"Flof," officially known as Disc Golf, sometimes called Frisbee golf is coming to Payson.
The Rim Country Open Disc Golf Tournament is Saturday, Jan. 5.
The tournament is open to pros, amateurs and novices.
"Disc golf is a sport that everyone can associate with, as nearly all of us played with Frisbees as children.he sport itself, much like traditional golf, is played on a course with tees, and holes, or baskets as they're referred to, as well as, all of the obvious "pitfalls" that make both sports challenging i.e. water hazards, and physical barriers," player Alan Turner said.
He and a few friends plan to travel to Payson from the Valley to play in the tournament.
"It's a fun, recreational game because you don't have to be a great athlete to play it," Rim Country resident Jerry Novak said. He has been playing the game for more than a decade.
"I'm sure the game will quickly catch on in Payson," he said.
Novak anticipates a "good crowd" of disc golf playersill be in Payson for the first ever tournament. Those players will bring the equipment needed and set up the temporary course at Rumsey Park.
Rumsey is a better location than Green Valley Park because there is less foot traffic at the midtown park, which means less interference with the players.
Coexistence with a park is par for a disc golf course. Ideal play areas combine open and wooded terrains, as well as a variety of flatlands and hills.
"The object of the game is to play a course from beginning to end in the fewest number of throws of the disc," Novak said.
Novak has been told by town officials, the new course should be in at Rumsey within two years, but he is hoping it gets done in less time than that.
"There arear too many reasons why I love this sport. Anyone can play, enjoy the great outdoors,et some exercise ande equally frustratedr elated at the same time," Turner said.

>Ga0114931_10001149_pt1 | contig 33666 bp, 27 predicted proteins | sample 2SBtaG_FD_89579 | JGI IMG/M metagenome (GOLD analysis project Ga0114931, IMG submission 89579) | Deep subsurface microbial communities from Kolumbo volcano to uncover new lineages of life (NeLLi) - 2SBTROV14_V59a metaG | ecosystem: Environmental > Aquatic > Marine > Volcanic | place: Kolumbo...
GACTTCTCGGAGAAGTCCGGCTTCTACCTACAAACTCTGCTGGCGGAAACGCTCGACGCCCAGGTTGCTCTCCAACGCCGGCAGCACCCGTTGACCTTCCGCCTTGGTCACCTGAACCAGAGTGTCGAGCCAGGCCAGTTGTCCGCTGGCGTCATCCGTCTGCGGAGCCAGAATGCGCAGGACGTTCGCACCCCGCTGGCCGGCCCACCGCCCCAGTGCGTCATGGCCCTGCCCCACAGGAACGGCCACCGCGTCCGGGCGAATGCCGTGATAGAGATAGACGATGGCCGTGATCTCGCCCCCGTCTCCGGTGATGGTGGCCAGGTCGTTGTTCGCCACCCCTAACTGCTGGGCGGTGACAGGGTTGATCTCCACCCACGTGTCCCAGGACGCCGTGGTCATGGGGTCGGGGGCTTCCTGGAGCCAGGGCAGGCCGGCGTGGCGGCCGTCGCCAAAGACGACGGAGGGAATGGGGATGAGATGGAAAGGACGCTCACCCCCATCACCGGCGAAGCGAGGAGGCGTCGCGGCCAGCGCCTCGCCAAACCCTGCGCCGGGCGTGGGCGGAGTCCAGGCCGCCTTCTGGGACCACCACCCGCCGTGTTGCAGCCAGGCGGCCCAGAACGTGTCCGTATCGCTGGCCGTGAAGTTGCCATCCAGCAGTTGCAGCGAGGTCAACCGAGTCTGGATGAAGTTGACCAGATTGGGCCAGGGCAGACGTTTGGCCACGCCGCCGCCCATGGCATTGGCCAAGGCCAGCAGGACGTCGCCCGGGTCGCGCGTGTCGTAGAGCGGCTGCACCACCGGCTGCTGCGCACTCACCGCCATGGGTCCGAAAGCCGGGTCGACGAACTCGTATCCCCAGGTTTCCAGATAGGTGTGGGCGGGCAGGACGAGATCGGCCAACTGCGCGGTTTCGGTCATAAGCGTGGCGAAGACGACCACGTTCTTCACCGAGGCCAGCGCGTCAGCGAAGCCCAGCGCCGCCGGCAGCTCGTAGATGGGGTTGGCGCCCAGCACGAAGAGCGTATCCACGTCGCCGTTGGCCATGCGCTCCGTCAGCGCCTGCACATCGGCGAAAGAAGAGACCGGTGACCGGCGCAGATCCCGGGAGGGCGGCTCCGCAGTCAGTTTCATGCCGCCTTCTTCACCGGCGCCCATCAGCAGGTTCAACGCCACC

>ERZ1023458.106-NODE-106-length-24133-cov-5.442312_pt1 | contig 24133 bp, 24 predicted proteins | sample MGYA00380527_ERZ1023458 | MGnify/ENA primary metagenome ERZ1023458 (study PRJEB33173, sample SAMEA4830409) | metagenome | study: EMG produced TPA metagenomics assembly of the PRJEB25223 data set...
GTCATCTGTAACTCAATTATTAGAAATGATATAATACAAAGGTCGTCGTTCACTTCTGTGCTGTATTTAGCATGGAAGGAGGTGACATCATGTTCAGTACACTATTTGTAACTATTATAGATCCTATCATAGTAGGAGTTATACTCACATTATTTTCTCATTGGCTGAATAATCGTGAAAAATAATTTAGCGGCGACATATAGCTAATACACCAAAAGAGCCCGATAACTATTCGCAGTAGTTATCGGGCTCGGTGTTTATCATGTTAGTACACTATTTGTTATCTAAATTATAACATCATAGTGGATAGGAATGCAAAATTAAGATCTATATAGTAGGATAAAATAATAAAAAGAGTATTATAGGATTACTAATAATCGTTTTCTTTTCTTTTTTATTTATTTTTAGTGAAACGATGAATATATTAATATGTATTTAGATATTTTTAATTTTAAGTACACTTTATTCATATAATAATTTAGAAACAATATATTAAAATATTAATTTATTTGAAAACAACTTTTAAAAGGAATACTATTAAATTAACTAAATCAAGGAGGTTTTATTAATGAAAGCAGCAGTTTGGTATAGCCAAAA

Disc golf was formalized in the 1970s, according to the Professional Disc Golf Association's Web site at www.pdga.com.
It has grown by leaps and bounds ever since.
Unlike regular golf, most disc golf courses are located in public parks and are free to play, although some courses require a small fee.
The sport requires inexpensive discs, instead of costly clubs and balls. The modern disc golf player targets his throw at a metal basket with chains hanging over it.
"There's nothing more satisfying than the sound of the chains ringing from 100 feet away," Turner said.
The tournament will consist of two rounds of competition and three divisions: Open (pros), Amateur and Novice (beginners). Registration and check-in is at 8:30 a.m. Competition will start at 9:30 a.m., Saturday, Jan. 5 at Rumsey Park.
Trophies will be awarded to top finishers immediately following Round Two.
The fee to participate is $25 which will include a "player's package."
"The player's package includes the disc players will use to compete, valued at $20 with a picture of the Mogollon Rim and the Town of Payson logo on it. They also get a mini disc," town recreation specialist, Mary McMullen said.